Course Highlights

This inclusive leadership skills workshop will:

  • Explain what coaching is and isn’t.
  • Explore a range of well-known coaching models.
  • Introduce the universal communication skills effective coaches use.
  • Provide ample opportunities for participants to practice workplace coaching skills.

Course Overview

Taking an active role in employee development is essential for keeping staff engaged, enhancing their skills, and fostering enthusiasm about their contributions to the organization. For these reasons, coaching is one of the most impactful activities a manager or supervisor can undertake. This hands-on workshop covers the fundamentals of workplace coaching. During this program, participants will define formal and informal coaching, distinguish coaching from counseling, therapy, and other activities, explore various coaching models, and practice their coaching skills.

Program Objectives

At this program’s conclusion, participants should be able to:

  • Explain coaching’s impact on employee engagement and retention.
  • Differentiate between developmental and corrective coaching.
  • Identify their roadblocks related to coaching and employ various tactics to overcome them.
  • Describe several coaching models.
  • Demonstrate strong listening skills and questioning techniques.
  • Select appropriate coaching questions.
  • Evaluate coaching vignettes.
  • Conduct both formal and informal coaching sessions.
  • Create a coaching plan for each of their direct reports.

The following outline highlights some of the course’s key learning points. As part of your training program, we will modify content as needed to meet your business objectives. Upon request, we will provide you with a copy of the participant materials prior to the session(s).

Workshop Outline

What It Is and Isn’t: Defining Coaching

This program begins with participants creating a definition of what coaching is, what it isn’t, and how they and their direct reports can benefit from the coaching process. Next, participants will differentiate informal coaching from formal coaching. Then, the group will determine when coaching is appropriate and when other avenues make better sense.

Recognizing Roadblocks: Why Managers Fail to Coach

In this course component, we will look at the many reasons managers fail to coach. Next, participants will assess their current behavior and identify any roadblocks that are preventing them from coaching their team. Based on the results of the assessment, we will confirm the agenda for the remainder of the session.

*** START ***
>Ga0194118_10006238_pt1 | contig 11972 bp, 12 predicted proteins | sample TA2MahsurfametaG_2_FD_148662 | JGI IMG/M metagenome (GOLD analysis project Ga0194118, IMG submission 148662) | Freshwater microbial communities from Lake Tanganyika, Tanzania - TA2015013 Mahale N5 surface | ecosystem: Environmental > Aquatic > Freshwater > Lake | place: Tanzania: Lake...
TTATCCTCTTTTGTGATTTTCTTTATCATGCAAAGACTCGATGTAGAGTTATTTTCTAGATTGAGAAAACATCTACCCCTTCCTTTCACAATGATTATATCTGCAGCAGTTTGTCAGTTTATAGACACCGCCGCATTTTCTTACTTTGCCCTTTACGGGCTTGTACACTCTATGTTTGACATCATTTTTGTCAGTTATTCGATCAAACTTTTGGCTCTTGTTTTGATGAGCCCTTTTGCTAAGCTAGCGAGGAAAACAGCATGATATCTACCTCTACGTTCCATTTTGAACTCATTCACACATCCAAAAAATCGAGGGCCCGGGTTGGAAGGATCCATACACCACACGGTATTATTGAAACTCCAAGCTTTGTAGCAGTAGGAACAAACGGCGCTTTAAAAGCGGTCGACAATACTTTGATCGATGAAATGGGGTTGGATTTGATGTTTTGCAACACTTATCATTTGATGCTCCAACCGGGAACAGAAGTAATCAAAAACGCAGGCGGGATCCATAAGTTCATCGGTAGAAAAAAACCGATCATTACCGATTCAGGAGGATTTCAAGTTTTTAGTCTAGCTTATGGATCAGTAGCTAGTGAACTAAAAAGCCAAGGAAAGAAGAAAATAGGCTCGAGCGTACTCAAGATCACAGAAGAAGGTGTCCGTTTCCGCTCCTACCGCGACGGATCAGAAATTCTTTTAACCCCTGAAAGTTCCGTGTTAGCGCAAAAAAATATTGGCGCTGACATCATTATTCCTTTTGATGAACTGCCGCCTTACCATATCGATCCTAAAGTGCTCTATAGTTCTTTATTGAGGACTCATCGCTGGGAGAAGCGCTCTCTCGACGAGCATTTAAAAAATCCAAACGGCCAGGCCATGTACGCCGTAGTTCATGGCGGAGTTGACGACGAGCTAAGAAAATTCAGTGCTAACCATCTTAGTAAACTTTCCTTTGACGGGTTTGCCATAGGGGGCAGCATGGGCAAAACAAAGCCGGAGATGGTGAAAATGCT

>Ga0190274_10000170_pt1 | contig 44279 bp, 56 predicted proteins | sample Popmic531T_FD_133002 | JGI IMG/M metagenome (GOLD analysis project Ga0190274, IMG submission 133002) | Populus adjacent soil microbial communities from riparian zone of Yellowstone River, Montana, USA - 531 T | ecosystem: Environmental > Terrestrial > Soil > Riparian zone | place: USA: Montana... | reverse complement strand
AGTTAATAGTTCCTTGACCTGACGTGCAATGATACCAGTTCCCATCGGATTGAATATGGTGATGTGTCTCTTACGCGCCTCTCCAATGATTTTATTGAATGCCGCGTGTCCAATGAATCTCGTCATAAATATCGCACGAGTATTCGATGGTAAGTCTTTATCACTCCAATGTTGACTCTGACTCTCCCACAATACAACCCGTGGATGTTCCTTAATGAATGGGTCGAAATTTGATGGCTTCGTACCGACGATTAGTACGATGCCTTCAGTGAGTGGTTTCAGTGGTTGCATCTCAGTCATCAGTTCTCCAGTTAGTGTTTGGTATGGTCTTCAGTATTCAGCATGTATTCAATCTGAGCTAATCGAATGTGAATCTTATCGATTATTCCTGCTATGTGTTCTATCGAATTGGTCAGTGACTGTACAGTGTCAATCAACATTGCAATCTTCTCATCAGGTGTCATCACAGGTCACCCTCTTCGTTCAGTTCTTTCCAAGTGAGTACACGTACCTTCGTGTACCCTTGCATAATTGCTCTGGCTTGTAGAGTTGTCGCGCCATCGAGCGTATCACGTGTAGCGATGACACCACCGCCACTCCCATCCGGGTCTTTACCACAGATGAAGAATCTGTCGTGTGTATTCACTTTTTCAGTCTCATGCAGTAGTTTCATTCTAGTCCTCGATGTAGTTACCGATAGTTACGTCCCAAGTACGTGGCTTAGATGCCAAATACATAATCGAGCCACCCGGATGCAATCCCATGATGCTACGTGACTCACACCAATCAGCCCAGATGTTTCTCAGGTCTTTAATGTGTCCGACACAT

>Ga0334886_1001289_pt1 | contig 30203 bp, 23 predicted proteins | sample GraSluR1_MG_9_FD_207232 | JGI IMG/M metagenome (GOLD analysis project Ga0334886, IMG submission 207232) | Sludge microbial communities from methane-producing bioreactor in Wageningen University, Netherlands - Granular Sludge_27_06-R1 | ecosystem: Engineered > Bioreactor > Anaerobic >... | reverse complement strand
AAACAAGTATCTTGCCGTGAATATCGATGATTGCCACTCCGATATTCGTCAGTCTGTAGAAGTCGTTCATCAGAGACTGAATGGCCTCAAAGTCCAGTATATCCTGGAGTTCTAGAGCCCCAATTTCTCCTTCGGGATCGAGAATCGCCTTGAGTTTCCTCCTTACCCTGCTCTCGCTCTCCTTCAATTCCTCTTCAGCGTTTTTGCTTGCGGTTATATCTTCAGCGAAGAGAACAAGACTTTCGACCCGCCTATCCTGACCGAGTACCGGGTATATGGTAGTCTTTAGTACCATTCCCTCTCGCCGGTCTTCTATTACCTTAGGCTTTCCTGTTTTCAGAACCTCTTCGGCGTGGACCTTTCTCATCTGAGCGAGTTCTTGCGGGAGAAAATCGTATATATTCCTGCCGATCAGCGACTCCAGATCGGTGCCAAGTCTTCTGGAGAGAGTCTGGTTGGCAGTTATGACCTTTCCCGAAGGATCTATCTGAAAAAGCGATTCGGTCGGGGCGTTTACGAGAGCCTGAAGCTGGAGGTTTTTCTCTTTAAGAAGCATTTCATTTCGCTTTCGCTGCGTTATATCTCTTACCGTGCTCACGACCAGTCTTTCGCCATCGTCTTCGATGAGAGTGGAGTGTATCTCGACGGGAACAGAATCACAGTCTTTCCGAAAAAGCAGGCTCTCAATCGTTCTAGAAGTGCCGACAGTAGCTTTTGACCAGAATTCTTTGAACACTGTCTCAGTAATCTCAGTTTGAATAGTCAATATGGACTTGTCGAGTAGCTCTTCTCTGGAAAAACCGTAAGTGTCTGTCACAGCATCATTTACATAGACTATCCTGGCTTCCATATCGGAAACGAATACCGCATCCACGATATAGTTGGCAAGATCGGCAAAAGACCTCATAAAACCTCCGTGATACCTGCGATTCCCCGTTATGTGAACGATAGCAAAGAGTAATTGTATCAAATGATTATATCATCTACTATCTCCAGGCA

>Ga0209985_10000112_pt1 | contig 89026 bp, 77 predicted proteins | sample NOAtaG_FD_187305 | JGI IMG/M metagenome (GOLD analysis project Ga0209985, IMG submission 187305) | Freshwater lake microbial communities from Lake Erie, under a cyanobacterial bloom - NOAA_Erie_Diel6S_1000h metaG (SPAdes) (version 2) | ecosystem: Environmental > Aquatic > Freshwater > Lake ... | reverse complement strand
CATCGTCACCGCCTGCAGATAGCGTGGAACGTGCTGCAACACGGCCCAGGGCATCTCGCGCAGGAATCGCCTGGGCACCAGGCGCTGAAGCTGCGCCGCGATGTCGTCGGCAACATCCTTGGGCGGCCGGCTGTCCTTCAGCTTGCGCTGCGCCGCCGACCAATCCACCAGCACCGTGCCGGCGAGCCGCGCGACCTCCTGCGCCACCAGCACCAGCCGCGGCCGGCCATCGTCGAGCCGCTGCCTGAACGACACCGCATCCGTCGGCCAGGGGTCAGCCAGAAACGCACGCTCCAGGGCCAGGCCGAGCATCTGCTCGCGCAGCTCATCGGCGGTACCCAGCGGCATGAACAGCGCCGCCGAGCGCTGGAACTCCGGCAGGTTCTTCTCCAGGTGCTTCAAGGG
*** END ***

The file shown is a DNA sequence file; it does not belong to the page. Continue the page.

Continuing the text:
Coaching Models: Choosing a Framework

Following a framework or a model can be a good idea in coaching. A systematic approach reduces the likelihood of missed information or inconsistency. Furthermore, a model can help the coach clarify goals and a plan for moving from point “A” to point “B.” In this seminar segment, participants will create a coaching model based on their existing knowledge of the subject. Next, we will examine several well-known models (ACHIEVE, CLEAR, FUEL, GROW, OSKAR, SOLVE, and STAR) and discuss the benefits of each.

Universal Basics: Communication Skills

No matter which model the coach selects, he or she must employ some basic communication skills when holding a coaching session. In this part of the course, we will look at language and how what we say can influence how people feel about being coached. We will also practice a range of listening and questioning skills. Additionally, in this seminar segment, we will introduce 100 coaching questions. Participants will consider each and decide when and where in the process they could make sense.

Film Critics: Pull Out the Popcorn

Training videos can be cheesy, but many make some good points. In this part of the course, we’ll dim the lights, pull out the popcorn, and watch some examples of bad coaching. After each vignette, participants will work in teams to identify what the coaches did well and what could be improved. After each evaluation, we’ll then watch a second vignette that illustrates a better approach.

Pull Out Your Whistle: Coaching Practice

With an understanding of what solid coaching looks and sounds like, in this part of the workshop, participants will practice preparing and delivering a coaching conversation. Working in groups of three, each person will have the opportunity to play the role of employee, coach, and observer. Following the activity’s debriefing, in this final program segment, participants will create a coaching plan to take back to the workplace.

By the end of this workshop, participants should have a clear understanding of coaching’s value as a management and development tool, and they should be able to coach their direct reports both formally and informally.